In some ways, local cooperatives serve the same purpose. In Copenhagen, København Fødevareællesskab is a popular organization (more than 5.000 members after 5 years of existence), who makes local and organic fruits and vegetables affordable by removing all intermediaries between farmers and consumers. People are indeed involved in packing and distributing the products. While the first purpose of the organization has to do with sustainability and access to good products for all, it also supports connections between people of all ages, origins and social classes living in the same area. The long standing tradition for cooperatives in Denmark results indeed in a broad participation of people and the obligation of working together a few hours once every 5 weeks strengthen connections with people from the same neighbourhood as well as a feeling of local belonging.

The revival and power of social networks

Despite the urge to meet and (re)create connections with neighbours, people seem to have lost the habit of knocking spontaneously at each others doors. Social media may be an answer to address this paradox. Indeed, those last years, several start-ups have tried to build hyperlocal social networks but most of them got their fingers burnt due to the reality of the market . However, with mobile apps and the sharing economy gaining ground, such local networks are becoming more and more widespread phenomenons . facilitates the sharing of household objects with neighbours. It has processed more than 100,000 transactions since its creation in 2012 in Amsterdam, has more than $1 billion worth of items in its database and expects to have 500,000 members signed up by the end of 2015, according to its founder, Daan Weddepohl ( read more about it here ). Its financial future remains however uncertain due to the number of similar services popping-up. In France for example, one can name , Mon p´ti voisinage , Freemo , Un voisin épatant or . The focus of those services varies, from supporting interactions within a local community to niche services such as getting meals cooked by neighbours or sharing ownership of ones´ pets ! Started in 2003, has been progressively abandonned. In spring 2015, this local social network was launched again, first in three cities - Grenoble, Marseille et Paris -, and with a more focussed and simple platform. Grégoire Even, one of its founder argues that it has the potential to support another lifestyle , with a greater focus on local life and consumption. However, while the network is quite active in the 20th arrondissement in Paris , where two of the co-founders live, it remains a challenge to attract and, most importantly, retain active users. Indeed from a user´s perspective, isn´t it easier to just rely on existing social media, such as Facebook?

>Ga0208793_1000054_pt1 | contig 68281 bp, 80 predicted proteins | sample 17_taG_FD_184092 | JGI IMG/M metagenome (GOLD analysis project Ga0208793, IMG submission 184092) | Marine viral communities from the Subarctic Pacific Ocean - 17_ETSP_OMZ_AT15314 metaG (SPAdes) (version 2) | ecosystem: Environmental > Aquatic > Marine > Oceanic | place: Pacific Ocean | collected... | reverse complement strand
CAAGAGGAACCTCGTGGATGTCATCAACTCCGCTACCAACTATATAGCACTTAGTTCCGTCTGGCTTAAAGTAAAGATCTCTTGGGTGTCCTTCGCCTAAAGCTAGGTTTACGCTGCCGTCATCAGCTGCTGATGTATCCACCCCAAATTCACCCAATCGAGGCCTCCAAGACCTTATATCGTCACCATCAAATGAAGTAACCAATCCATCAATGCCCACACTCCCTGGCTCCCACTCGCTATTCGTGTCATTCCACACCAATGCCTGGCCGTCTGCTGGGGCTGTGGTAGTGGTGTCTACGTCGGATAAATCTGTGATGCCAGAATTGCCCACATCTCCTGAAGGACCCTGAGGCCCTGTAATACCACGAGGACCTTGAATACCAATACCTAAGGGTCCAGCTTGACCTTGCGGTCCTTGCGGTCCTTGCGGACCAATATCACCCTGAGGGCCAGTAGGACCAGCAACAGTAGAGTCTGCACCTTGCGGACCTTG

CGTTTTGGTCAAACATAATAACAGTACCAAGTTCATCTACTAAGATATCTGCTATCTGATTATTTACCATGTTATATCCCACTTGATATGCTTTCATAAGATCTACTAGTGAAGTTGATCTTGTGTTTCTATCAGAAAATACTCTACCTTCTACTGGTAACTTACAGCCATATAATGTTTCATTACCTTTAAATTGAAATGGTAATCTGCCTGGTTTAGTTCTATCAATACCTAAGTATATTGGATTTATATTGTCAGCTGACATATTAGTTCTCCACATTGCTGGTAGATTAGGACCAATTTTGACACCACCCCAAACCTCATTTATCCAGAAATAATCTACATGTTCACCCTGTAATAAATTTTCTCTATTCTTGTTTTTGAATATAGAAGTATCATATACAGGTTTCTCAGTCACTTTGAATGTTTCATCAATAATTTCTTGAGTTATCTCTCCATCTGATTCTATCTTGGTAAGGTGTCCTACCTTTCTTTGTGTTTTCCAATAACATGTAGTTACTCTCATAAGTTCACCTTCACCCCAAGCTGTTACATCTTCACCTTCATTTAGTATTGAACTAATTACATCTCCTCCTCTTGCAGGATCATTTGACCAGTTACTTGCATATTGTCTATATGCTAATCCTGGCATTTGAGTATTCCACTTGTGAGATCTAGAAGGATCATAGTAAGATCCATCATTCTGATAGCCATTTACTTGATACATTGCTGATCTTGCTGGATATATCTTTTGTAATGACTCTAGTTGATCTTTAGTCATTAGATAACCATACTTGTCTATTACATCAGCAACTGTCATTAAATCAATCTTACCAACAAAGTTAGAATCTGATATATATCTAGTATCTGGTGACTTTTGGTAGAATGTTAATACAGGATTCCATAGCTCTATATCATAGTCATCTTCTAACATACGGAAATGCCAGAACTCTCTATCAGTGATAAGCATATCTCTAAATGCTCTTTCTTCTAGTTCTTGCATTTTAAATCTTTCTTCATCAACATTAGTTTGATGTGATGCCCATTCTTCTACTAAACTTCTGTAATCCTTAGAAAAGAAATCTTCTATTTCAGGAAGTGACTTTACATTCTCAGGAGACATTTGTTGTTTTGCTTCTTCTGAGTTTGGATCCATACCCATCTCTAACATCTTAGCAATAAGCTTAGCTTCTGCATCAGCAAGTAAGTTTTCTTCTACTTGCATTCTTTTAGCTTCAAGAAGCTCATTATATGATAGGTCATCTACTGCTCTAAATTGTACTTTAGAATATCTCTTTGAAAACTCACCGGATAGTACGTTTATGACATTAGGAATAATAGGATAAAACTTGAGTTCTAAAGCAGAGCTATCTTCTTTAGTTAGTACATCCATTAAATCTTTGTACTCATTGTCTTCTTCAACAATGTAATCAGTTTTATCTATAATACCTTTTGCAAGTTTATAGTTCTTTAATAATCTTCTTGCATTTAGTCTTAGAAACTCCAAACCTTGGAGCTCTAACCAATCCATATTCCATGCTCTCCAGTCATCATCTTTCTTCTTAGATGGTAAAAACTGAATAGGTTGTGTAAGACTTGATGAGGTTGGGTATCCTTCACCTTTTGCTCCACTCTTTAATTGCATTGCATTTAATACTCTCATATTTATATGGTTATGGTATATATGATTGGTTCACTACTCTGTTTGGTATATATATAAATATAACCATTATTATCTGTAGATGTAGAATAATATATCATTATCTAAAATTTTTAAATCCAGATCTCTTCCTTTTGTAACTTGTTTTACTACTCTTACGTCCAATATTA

"Eyes in the street" : a street mirror to keep an eye on passer-bys

Bornholm, Denmark, august 2015 @carolinedefrancqueville

Finally, while the ability of such platforms to facilitate contacts and help between locals is often praised, they also raise harsh criticisms. NextDoor , who is leading the field in the US, is a service gathering local communities online, facilitating discussions, exchange of tips, etc, within neighbourhood boundaries that people adjust themselves. However, it appears that area cleanliness, maintenance and safety issues are among the key topics discussed on the platform, who is being criticized as a kind of "local sousveillance platform". People indeed seem to have taken the habits of reporting on the platform whenever they see unusual strangers wandering in "their streets". The pattern is not that surprising. Urban literature on safety and feeling of safety have for long highlighted the fact that "neighbourhood watch" and "eyes in the street" were the best ways to keep a local area safe. Yet, displacing local sousveillance on social medias certainly gives it another scale, which may be more harmful, as it reinforces links between neighbours (also) by pointing and excluding non-local ways of being.